4. A unanimous panel of the Federal Circuit re versed. Pet. App. 1a-13a. It held that "the Navy com plied with all relevant statutory and regulatory proce dures" (id. at 9a) in delaying petitioner's promotion and that because there was no procedural error, the removal of petitioner's name from the promotion list was lawful. Id. at 9a-12a. Most relevant here, the Federal Circuit found that the Navy complied with Section 624(d)(3)'s notice requirement because providing written notice to petitioner while he was "at sea" was "impracticable." Id. at 11a. In the alternative, the court concluded that any failure to provide timely notice here was "harmless" because petitioner "did not suffer any prejudice," given that "he promptly submitted his written response as soon as he returned to Japan" and the "Navy neither took action against him nor made any decision to do so" until it received his response. Ibid. In light of that holding, the court did not reach the government's alternative argument that, if petitioner's promotion had not been validly delayed, Dysart nevertheless precluded his being automatically promoted in the absence of Pres idential appointment. Id. at 12a.

ARGUMENT

Petitioner does not challenge the court of appeals' holding (Pet. App. 10a-11a) that his "conduct unbecom ing an officer" constituted a valid ground under 10 U.S.C. 624(d) both for the Navy's initial delay of his pro motion and for the extension of that delay pending the Navy's determination of whether to remove his name from the promotion list. Instead, petitioner argues that the Navy violated DOPMA by failing to provide him with timely notice of the delay of his promotion (Pet. 24-27), and that he therefore was automatically promoted, by operation of law, on his projected promotion date (Pet. 19-24), despite the fact that his misconduct constitutes an appropriate basis for the delay and for the ultimate denial of his promotion.

The Federal Circuit's unanimous decision that the Navy provided petitioner with timely notice of the delay in his promotion is correct and that fact-specific deter mination does not warrant this Court's review. Because resolution of that factbound question is necessarily ante cedent to the question whether DOPMA provides for automatic appointment in the absence of timely notifica tion, this case is not a suitable vehicle for addressing the broader constitutional and statutory questions raised by petitioner. Indeed, the Federal Circuit declined to reach those issues in this case. Moreover, as explained in the government's opposition in Lewis v. United States, petition for cert. pending, No. 06-1289 (filed Mar. 23, 2007), and restated here (pp. 13-18, infra), peti tioner's argument is without merit and does not warrant review in this Court.

1. The Federal Circuit correctly held that petitioner received timely notice of the grounds for the delay of his promotion as required by 10 U.S.C. 624(d)(3). Section 624(d)(3) states that an officer's promotion "may not be delayed * * * unless the officer has been given written notice of the grounds for the delay, unless it is imprac ticable to give such written notice before the effective date of the appointment, in which case such written no tice shall be given as soon as practicable." 10 U.S.C. 624(d)(3) (emphasis added).

Here, on March 17, 1998, fifteen days before peti tioner's projected promotion date, the Chief of Naval Personnel sent written notice to inform petitioner that, because of his misconduct, his promotion was being de layed. Pet. App. 56a. The notice was addressed to peti tioner and sent to his commanding officer at the base where petitioner was stationed in Japan. Id. at 56a, 67a. When the letter arrived, petitioner was aboard the U.S.S. John S. McCain in the Persian Gulf. Id. at 4a, 67a. Because petitioner was to be returned to the base "as soon as possible," the executive officer at the base decided not to forward the written notice to the ship "because it may not have arrived until after [petitioner] had already departed from the ship." Id. at 67a. The notice was given to petitioner on April 21, 1998, upon his return to the base. Ibid.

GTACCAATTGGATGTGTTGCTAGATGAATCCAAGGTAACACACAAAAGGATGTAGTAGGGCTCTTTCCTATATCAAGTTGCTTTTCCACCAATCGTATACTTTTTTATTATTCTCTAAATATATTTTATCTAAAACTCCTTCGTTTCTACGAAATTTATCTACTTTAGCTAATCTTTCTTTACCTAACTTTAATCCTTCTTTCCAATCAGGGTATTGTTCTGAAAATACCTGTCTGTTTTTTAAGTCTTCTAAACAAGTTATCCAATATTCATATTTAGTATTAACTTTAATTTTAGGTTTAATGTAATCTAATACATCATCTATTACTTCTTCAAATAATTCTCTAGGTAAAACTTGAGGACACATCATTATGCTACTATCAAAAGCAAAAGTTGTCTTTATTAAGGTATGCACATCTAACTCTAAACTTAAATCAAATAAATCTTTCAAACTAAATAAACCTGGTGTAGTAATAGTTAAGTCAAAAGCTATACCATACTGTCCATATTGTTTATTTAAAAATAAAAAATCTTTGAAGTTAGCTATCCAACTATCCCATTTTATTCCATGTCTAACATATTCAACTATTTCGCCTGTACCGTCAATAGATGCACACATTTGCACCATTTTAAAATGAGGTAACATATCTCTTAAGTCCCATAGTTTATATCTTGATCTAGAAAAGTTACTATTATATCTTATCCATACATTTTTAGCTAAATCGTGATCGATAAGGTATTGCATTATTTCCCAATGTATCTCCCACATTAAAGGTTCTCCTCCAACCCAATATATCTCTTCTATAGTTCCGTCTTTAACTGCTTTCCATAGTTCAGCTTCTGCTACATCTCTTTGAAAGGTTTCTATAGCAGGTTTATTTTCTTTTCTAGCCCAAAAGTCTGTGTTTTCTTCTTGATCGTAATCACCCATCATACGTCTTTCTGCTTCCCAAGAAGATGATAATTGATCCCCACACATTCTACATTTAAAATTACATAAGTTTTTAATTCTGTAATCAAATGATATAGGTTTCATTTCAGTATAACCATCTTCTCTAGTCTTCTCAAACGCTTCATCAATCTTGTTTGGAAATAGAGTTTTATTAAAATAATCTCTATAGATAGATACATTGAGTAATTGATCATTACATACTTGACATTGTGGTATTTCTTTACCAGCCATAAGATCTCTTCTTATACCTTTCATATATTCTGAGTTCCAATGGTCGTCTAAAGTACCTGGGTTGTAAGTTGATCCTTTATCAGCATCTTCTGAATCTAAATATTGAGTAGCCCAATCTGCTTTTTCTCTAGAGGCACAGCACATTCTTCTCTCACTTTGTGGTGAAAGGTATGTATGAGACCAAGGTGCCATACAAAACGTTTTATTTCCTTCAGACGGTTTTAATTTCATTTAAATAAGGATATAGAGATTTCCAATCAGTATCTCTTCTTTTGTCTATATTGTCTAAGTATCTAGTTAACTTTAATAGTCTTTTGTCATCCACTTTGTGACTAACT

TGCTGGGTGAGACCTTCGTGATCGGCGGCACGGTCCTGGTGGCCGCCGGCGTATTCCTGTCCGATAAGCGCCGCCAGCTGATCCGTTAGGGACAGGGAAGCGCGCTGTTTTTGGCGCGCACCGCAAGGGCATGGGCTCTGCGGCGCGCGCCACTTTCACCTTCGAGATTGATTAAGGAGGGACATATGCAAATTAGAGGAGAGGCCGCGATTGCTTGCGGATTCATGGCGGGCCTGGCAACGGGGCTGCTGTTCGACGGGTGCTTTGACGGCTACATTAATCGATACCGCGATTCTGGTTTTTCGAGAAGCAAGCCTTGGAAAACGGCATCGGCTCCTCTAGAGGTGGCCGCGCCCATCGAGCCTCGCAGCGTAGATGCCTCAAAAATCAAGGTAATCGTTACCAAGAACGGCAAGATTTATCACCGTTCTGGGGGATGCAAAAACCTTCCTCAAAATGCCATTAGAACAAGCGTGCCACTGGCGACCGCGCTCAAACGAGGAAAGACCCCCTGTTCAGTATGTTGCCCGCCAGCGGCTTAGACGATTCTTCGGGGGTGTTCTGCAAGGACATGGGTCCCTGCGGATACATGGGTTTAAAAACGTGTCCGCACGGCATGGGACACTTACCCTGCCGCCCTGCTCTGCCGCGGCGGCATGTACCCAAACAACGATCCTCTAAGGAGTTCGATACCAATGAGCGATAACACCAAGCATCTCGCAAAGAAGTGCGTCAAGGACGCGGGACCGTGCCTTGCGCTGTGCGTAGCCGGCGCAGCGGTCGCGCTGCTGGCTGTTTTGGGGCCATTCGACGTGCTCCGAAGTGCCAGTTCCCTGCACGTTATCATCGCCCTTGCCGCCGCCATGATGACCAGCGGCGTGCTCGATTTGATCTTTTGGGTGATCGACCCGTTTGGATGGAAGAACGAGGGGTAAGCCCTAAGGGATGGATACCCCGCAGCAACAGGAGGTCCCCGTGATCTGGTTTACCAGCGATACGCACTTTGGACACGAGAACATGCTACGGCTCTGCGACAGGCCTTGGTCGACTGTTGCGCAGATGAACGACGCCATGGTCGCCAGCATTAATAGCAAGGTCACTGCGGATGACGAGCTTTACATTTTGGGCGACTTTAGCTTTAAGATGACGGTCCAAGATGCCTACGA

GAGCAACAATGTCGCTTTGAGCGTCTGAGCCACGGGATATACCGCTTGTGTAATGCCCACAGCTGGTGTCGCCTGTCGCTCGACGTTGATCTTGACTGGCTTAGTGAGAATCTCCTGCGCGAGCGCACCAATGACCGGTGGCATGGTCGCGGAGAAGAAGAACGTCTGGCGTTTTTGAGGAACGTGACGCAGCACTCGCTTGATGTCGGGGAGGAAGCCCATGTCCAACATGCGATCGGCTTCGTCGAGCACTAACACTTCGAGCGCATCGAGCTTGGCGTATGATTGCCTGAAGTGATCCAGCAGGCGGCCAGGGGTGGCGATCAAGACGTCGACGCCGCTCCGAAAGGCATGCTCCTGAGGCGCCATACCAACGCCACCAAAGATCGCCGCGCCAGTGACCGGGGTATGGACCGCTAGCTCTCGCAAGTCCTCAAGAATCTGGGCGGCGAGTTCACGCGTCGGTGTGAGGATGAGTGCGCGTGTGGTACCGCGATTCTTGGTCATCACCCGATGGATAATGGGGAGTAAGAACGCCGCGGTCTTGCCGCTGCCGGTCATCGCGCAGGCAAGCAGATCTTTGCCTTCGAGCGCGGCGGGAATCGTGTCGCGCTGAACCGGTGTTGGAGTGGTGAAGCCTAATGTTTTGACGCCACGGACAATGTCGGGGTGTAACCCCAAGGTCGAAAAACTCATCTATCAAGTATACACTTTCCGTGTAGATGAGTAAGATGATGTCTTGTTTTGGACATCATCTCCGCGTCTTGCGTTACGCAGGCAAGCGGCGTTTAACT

Petitioner contends (Pet. 11, 25) that providing him with written notice while at sea was not impracticable because he was reachable aboard the U.S.S. John S. McCain via email, fax, telephone, and electronic mes sage. Petitioner's argument is based largely on his con tention that "impracticable" means "impossible." Pet. 26. But an action need not be impossible to be impracti cable; instead, it must simply be infeasible. See Web ster's Third New International Dictionary 1136 (1961) ("not practicable: incapable of being performed or ac complished by the means employed or at command: in feasible"). And, in this context, the military's judgment about what is impracticable, especially in the context of persons serving on active duty, should be given defer ence by the courts. Cf. Hamdan v. Rumsfeld, 126 S. Ct. 2749, 2791-2792 n.51 (2006); id. at 2801(Kennedy, J., concurring in part) (explaining that "practicability judg ments are entitled to some deference," and that the stat utory language there-"insofar as is practicable"-"is best understood to allow the selection of procedures based on logistical constraints" and other practical con siderations).

Here, the court of appeals correctly sustained the executive officer's determination that it was impractica ble to forward the written notice of delay to the ship and ensure that it arrived before petitioner departed for the base. Pet. App. 11a. Further, the written notice was given to petitioner as soon as practicable-i.e., upon his return to his base. Thus, the Federal Circuit correctly concluded that the Navy complied with Section 624(d)(3)'s notice requirements.

Moreover, the court of appeals also correctly held that petitioner "did not suffer any prejudice, as he promptly submitted his written response as soon as he returned to Japan" and "the Navy neither took action against him nor made any decision to do so" before he responded. Pet. App. 11a. Any procedural error in de livering the notice was therefore harmless. See Wagner v. United States, 365 F.3d 1358, 1361 (Fed. Cir. 2004). Indeed, petitioner concedes (Pet. 26 n.19) that any delay in providing notice could be deemed harmless, if DOPMA does not provide for automatic appoint ment-which, as discussed below, it does not.